Cover: Innovative Development

Innovative Development

Global Hawk and DarkStar: Their Advanced Concept Technology Demonstrator Program Experience, Executive Summary

by Jeffrey A. Drezner, Robert S. Leonard

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Abstract

In 1994, the Defense Advanced Research Projects Agency and the Defense Airborne Reconnaissance Office launched a joint initiative with the goal to overcome the impediments that had hampered past unmanned aerial vehicle (UAV) development. This effort — designated the High-Altitude Endurance Unmanned Aerial Vehicle Advanced Concept Technology Demonstration (HAE UAV ACTD) program — applied an innovative acquisition strategy to the development of two UAVs: one conventionally configured (Global Hawk) and the other with a low-observable configuration (DarkStar). The report summarizes the major research findings regarding the HAE UAV ACTD program's acquisition strategy. The authors conclude that despite DarkStar's cancellation — and despite overall program cost growth and schedule slippage in basic design and test of the two HAE UAV concepts, the ACTD program did accomplish its primary objective by successfully demonstrating the military utility of a UAV with a continuous, all-weather, wide-area surveillance capability. Although the program's single requirement — the unit flyaway price — was not met, it did promote cost consciousness while at the same time preventing the imposition of additional system capabilities during the basic system development. The authors found the program's use of Other Transaction Authority to lend considerable flexibility to the effort. While the program's designation as an ACTD imposed cost and schedule boundaries that constrained system development, it also provided a high degree of flexibility to adjust the program execution. Areas of risk were addressed as they arose, and early flight test experience was assimilated into continuing system development efforts. Relatively modest changes in up-front planning processes, the structured participation of operational users early in the program, and contract language regarding oversight processes and incentives would ensure successful application of the acquisition strategy to a broader range of systems.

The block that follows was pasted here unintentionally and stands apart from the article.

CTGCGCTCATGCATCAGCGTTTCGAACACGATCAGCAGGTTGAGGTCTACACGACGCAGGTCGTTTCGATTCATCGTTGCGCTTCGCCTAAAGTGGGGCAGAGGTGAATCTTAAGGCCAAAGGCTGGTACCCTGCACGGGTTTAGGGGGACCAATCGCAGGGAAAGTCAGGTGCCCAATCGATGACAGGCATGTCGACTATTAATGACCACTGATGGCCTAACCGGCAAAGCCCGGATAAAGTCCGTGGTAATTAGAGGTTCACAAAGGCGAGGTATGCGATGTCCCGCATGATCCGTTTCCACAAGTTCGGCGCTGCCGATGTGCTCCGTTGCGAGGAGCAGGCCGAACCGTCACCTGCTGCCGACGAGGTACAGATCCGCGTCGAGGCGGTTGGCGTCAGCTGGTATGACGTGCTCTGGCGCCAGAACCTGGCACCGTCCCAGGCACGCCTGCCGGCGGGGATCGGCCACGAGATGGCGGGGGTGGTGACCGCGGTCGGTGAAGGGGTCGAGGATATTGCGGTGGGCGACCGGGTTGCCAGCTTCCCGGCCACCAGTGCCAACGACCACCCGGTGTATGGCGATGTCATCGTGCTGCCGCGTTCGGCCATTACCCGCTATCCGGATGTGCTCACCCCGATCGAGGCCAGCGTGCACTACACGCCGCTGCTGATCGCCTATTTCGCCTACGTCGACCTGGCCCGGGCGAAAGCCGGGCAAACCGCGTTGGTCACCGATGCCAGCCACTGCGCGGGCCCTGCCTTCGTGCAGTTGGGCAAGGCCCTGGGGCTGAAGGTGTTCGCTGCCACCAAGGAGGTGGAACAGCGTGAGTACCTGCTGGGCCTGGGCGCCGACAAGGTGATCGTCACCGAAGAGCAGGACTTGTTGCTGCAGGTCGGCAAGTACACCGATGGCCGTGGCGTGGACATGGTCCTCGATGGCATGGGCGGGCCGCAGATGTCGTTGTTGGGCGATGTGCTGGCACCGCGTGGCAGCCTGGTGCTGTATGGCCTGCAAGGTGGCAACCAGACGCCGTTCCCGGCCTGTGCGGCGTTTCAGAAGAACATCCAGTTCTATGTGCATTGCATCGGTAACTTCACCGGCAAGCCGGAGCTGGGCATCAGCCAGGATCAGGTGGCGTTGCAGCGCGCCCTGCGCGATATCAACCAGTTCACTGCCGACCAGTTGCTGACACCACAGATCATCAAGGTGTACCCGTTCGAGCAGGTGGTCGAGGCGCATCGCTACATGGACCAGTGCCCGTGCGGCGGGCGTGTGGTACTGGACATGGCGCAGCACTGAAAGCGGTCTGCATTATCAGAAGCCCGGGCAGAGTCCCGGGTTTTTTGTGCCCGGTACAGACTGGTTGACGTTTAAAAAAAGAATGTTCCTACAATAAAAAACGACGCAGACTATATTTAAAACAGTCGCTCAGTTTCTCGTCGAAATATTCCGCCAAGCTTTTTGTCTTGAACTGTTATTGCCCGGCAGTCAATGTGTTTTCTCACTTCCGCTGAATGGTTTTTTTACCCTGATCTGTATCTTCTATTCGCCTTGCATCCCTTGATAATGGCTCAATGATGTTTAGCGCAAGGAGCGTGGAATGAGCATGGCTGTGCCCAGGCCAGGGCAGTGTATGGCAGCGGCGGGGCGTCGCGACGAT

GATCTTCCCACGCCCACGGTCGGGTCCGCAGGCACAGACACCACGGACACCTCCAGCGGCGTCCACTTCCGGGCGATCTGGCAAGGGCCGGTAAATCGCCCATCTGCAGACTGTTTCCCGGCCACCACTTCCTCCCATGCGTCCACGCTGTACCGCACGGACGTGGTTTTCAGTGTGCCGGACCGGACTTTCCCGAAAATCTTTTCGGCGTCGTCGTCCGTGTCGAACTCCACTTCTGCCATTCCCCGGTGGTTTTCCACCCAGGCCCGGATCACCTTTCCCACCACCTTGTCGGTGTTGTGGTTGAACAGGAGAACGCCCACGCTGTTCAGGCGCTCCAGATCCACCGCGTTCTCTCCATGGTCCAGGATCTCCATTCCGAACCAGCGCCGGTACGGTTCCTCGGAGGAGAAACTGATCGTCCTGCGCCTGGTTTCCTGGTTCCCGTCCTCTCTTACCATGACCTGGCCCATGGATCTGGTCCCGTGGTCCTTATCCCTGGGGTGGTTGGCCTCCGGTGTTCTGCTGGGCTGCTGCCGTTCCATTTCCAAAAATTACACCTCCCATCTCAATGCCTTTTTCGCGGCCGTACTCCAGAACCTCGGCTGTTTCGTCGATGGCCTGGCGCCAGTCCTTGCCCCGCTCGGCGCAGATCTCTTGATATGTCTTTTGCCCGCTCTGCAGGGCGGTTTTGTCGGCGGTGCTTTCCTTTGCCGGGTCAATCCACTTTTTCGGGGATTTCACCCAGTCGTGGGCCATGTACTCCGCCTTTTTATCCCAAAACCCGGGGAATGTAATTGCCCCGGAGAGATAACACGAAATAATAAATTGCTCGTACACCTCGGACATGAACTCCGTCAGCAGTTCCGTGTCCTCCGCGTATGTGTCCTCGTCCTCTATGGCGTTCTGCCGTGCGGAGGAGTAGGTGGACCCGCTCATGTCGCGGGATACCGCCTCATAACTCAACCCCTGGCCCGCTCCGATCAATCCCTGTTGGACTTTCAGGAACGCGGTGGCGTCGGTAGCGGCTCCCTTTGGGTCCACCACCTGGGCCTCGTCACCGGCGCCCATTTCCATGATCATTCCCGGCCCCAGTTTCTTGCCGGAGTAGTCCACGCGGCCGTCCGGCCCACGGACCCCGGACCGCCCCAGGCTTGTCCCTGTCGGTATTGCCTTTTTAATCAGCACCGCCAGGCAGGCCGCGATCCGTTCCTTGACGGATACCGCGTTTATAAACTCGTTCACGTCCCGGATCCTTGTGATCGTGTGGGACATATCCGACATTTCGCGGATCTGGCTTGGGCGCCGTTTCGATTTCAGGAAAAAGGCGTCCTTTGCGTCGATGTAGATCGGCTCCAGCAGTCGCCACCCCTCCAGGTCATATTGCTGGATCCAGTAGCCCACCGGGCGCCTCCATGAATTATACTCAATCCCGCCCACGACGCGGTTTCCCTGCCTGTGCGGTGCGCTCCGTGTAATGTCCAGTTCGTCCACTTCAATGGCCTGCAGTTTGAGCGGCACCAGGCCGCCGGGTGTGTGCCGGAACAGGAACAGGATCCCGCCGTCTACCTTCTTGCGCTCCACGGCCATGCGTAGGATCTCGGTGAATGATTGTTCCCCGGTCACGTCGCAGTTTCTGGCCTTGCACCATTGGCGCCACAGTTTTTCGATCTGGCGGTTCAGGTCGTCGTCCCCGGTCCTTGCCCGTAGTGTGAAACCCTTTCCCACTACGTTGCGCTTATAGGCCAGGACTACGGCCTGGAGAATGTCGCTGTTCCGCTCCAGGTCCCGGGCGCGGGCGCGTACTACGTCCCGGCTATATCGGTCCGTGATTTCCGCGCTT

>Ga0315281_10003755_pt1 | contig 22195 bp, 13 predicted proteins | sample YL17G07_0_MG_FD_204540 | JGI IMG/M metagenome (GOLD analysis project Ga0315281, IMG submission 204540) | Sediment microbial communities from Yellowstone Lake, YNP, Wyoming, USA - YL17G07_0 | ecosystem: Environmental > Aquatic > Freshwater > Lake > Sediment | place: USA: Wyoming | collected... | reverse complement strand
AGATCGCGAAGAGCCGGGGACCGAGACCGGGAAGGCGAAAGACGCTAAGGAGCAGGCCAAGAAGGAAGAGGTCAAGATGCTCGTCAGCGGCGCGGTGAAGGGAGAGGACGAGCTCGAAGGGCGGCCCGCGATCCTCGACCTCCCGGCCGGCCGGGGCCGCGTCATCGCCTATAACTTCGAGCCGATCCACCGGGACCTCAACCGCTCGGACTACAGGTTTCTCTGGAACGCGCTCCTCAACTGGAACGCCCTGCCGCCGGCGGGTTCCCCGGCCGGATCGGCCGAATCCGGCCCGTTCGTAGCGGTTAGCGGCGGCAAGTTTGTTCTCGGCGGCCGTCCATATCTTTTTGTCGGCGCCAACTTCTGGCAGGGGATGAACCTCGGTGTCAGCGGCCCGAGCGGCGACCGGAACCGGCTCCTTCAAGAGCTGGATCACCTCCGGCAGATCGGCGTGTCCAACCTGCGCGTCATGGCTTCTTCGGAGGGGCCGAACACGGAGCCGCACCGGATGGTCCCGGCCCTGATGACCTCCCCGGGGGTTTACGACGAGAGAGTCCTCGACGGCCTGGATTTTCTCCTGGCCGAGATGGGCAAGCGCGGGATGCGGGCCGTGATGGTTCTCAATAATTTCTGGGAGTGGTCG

Table of Contents

  • Preface PDF

  • Figures PDF

  • Tables PDF

  • Acknowledgements

    Acknowledgments PDF

  • Acronyms PDF

  • Chapter One

    Introduction and Overview PDF

  • Chapter Two

    HAE UAV Program Execution and Outcomes PDF

  • Chapter Three

    Comparison to Other Programs PDF

  • Chapter Four

    Lessons and Recommendations PDF

  • Bibliography PDF

  • Other Program Documentation PDF

Research conducted by

The research described in this report was performed under the auspices of RAND's Project AIR FORCE unit.

This report is part of the RAND Corporation monograph report series. The monograph/report was a product of the RAND Corporation from 1993 to 2003. RAND monograph/reports presented major research findings that addressed the challenges facing the public and private sectors. They included executive summaries, technical documentation, and synthesis pieces.

The RAND Corporation is a nonprofit institution that helps improve policy and decisionmaking through research and analysis. RAND's publications do not necessarily reflect the opinions of its research clients and sponsors.